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Music |

TOKiMONSTA: Creature Dreams

Wednesday 20 July 2011
Words Spindle

It seems as though every fifth person in California has their fingers placed firmly on a sampler, making experimental beats and lifting samples from obscure corners of the universe. Perhaps L.A knows something the rest of us don’t, or maybe they’re putting something in the water? With Beat maestro Flying Lotus having set up his own record label within its borders and music running parallel with its history, the reason is far from a mystery.

TOKiMONSTA is one of the very talented artists releasing music through the aforementioned record label Brainfeeder. Her first E.P was what you’d expect from an ensemble of musicians and producers with such consistent depth and experimentation running through their sound. Midnight Menu squeezed jazz and instrumental hip-hop together and persuaded them to spoon lovingly for 11 tracks. Her newest effort is both reminiscent and a big step forward, coaxing her audience towards fresher territory. Never send a man to do a woman’s job.

The variety of instruments and sound in the opening track are a warm welcome. Reverb soaked percussion ushers in mellow guitar samples and an experimental vibe which suggests an interesting direction for the rest of the E.P. While the first track does nothing wrong, I see it as more of a prelude to track number two. Little Pleasures introduces the first sign of a truly melodic sound; the floating vocal sample is made even more beautiful by the melodic synthesizers and walking baseline. I think of it as proof that her style can reach further than experimental beats, instead being able to maintain a consistent direction through wonderfully selected sounds and percussion.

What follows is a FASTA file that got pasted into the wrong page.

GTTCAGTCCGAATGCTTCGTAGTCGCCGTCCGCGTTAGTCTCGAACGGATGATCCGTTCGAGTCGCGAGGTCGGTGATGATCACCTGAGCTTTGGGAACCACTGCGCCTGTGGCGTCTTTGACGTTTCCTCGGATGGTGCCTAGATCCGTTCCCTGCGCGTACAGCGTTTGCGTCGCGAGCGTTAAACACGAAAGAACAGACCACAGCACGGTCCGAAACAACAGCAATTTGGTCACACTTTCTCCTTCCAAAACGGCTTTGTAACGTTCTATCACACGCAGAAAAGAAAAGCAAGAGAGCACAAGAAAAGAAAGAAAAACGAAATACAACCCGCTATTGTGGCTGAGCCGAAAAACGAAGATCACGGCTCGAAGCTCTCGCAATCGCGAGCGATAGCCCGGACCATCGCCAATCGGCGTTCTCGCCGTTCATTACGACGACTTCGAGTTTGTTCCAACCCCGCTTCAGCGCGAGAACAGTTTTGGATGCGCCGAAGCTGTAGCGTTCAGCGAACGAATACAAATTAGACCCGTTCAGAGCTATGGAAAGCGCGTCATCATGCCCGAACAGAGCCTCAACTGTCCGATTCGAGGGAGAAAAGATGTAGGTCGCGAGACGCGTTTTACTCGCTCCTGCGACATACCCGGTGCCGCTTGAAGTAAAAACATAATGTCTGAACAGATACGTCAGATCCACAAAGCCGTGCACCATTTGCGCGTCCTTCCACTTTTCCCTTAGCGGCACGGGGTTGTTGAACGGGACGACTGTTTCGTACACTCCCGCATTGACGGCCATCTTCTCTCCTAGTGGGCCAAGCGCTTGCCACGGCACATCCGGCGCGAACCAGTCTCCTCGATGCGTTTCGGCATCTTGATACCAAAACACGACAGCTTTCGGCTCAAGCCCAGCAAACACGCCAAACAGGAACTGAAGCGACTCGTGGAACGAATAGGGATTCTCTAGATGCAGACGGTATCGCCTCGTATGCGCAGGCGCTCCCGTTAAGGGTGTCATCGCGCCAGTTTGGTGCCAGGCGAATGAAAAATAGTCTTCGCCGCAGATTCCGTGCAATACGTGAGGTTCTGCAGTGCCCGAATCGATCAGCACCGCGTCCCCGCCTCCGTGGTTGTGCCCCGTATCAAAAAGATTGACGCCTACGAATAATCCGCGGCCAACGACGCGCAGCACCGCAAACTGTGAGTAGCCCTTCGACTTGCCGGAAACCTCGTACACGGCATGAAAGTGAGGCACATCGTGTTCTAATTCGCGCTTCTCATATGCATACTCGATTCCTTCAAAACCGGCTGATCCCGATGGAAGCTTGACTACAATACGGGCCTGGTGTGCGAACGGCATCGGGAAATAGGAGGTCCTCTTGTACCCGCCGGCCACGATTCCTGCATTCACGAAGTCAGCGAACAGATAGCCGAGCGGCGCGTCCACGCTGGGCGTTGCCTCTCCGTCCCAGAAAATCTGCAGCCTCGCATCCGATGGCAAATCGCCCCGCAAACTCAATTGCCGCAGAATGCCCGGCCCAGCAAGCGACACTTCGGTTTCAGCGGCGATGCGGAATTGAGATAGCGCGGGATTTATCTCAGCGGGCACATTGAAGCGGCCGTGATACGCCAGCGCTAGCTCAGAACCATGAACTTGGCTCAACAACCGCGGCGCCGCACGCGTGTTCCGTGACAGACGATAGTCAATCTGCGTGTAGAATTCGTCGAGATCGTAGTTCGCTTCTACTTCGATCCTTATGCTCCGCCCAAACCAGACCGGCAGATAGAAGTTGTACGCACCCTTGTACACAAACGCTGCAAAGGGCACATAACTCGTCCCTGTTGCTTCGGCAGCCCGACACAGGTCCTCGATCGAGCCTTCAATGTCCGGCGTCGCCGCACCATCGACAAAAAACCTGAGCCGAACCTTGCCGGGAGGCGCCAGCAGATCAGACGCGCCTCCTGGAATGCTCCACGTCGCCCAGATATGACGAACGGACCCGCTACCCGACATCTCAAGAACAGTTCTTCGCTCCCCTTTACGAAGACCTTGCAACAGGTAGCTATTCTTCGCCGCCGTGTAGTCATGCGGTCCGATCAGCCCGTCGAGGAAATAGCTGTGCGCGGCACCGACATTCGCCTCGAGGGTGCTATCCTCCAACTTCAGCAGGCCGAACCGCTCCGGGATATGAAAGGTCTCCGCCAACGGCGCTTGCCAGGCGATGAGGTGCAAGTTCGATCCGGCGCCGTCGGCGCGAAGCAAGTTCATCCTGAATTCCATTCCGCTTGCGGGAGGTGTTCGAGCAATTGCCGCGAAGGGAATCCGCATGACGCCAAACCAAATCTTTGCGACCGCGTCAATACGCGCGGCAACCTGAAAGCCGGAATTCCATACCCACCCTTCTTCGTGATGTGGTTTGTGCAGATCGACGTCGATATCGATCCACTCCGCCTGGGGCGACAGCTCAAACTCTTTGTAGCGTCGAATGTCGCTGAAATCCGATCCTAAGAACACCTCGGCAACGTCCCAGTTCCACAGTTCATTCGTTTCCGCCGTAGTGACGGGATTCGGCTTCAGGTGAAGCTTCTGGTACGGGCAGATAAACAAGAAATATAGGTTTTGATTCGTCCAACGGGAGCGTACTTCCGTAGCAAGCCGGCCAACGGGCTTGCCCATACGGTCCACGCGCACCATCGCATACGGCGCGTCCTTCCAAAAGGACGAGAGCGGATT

Any remaining melancholy daydreams vanish when the space aged, synthesizer lead Bright Shadow punches through with a heavier “dance” vibe. It’s a return to the experimentally instrumental, two words which could be used often to describe this E.P. I do however feel that over using them would be an insult. She’s far beyond the point of mismatching obscure movie samples with African tribal drums to achieve an “obscure” style. From the third track on, the experimental often sits side by side with one which is more beautiful and structured.

This E.P gets a big, clichéd thumbs up for being able to bury an RnB/Jazz/Hip-Hop record beneath an ocean of interesting and bizarre sounds and noises. The beauty is amplified with personality, accentuated by TOKiMONSTA’s ability to project hyperactive emotions and thoughtful musings and shape them into an urban symphony.